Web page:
Rose Mary Crawshay Prize
The Rose Mary Crawshay Prize, worth £500, is awarded annually for work in the field of English Literature. The award was established in April 1888 by Mrs Rose Mary Crawshay as ‘The Byron, Shelley, Keats In Memoriam Yearly Prize Fund’. In 1914, some years after her death, the Charity Commissioners transferred the administration of the prize fund to the Academy. The Prize was first awarded in 1916.
Eligible nominations can be a for a historical or critical work on any subject connected with English Literature by a woman of any nationality provided that the nominated work is available in English. (Please note that, under the original terms, preference was given to a work regarding Byron, Shelley or Keats.)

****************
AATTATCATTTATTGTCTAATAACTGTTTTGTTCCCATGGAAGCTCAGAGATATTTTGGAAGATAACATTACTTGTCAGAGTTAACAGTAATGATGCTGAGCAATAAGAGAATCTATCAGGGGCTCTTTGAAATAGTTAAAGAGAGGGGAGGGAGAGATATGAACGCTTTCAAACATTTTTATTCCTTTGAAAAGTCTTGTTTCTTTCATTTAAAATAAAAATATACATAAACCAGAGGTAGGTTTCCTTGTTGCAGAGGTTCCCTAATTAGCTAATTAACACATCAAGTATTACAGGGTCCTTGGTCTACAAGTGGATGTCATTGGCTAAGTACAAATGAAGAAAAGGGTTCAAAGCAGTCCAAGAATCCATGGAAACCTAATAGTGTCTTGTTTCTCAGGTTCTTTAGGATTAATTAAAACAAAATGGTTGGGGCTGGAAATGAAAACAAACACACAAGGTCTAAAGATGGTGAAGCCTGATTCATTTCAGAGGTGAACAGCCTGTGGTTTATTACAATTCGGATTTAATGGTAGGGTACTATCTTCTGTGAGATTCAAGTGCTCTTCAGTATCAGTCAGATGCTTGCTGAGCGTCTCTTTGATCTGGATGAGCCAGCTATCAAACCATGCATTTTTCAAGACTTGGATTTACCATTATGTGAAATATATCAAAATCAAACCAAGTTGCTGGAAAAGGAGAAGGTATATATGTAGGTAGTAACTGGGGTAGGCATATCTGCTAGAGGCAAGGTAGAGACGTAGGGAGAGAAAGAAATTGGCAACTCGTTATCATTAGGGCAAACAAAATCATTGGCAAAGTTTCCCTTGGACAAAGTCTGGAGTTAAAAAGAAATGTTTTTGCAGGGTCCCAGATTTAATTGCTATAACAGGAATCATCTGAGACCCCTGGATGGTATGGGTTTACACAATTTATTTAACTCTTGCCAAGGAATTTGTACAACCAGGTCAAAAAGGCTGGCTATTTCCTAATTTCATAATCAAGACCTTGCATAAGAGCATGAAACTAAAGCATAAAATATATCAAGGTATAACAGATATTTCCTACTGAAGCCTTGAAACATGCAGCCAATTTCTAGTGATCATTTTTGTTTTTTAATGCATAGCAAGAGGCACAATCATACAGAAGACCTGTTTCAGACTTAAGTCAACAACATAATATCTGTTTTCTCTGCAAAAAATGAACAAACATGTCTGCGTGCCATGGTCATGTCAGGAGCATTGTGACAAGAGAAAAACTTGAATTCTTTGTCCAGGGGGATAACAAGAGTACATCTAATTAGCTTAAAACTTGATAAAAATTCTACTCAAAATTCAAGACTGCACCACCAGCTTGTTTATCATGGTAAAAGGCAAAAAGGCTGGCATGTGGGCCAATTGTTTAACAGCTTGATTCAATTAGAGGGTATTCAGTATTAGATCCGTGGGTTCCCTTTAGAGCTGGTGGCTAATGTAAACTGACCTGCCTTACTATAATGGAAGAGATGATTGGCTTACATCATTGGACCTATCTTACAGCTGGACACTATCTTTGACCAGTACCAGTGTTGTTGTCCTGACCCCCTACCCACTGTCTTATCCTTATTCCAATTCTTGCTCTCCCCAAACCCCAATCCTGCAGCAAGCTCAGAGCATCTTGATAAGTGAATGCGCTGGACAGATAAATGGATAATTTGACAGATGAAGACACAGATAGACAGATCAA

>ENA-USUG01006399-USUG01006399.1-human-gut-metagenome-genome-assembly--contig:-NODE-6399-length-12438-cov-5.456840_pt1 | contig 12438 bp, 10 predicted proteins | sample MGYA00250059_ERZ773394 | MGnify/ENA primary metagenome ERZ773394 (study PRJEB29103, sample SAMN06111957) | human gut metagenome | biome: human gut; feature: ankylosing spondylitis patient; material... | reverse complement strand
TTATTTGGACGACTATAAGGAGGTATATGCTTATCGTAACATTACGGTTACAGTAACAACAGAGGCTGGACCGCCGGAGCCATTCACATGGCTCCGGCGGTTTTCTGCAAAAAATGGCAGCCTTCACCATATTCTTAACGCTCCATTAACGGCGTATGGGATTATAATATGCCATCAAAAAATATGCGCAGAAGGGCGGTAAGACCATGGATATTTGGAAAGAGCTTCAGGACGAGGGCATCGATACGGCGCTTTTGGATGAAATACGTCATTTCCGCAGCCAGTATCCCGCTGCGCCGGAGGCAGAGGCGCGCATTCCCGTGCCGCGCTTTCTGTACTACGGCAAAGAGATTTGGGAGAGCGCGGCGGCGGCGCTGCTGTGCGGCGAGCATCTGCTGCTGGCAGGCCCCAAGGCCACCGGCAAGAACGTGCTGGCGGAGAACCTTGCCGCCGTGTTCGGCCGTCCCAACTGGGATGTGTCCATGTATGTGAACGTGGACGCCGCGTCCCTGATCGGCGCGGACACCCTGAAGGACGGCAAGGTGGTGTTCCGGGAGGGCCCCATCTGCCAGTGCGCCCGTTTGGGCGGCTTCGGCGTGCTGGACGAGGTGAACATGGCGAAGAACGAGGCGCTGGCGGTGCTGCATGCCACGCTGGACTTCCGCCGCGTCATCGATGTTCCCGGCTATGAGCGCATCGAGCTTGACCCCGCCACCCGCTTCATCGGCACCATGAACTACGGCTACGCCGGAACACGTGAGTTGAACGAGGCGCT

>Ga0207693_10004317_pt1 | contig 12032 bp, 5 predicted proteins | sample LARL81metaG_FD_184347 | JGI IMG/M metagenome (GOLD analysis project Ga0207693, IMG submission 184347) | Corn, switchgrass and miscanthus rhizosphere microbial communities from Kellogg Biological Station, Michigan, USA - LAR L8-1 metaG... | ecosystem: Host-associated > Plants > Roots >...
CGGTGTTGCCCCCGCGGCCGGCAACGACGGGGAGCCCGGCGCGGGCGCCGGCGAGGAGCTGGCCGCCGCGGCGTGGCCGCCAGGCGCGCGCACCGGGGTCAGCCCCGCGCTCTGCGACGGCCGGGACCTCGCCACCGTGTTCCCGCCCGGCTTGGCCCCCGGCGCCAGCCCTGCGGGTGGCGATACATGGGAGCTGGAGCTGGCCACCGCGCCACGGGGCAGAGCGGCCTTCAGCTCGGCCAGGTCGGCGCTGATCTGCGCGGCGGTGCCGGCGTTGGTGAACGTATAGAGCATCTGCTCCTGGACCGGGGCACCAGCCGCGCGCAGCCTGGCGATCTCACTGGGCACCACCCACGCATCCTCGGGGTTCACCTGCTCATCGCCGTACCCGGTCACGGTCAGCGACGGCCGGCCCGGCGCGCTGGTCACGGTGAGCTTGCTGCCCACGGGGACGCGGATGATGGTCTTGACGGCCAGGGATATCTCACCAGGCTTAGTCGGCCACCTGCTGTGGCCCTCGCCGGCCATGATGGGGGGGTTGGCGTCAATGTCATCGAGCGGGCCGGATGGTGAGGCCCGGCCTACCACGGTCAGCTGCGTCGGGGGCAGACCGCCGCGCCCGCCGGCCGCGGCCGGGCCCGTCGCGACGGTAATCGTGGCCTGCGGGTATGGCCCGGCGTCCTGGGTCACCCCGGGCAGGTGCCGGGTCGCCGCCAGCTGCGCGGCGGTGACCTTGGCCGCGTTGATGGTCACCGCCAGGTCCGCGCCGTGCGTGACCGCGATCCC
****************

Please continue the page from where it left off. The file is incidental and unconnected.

Nominations may only be made by Fellows of the British Academy.
Nominating body: Sections H5 and H6.
(The current convention is that one prize is awarded each year, but the list below shows that in the past there have often been two winners in a year.)
2005 Judith Farr with Louise Carter for The Gardens of Emily Dickinson (Harvard University Press); Dr Claire Preston for Thomas Browne and the Writing of Early Modern Science (Cambridge University Press
You can download a list of Rose Mary Crawshay prize winners before 2000 here.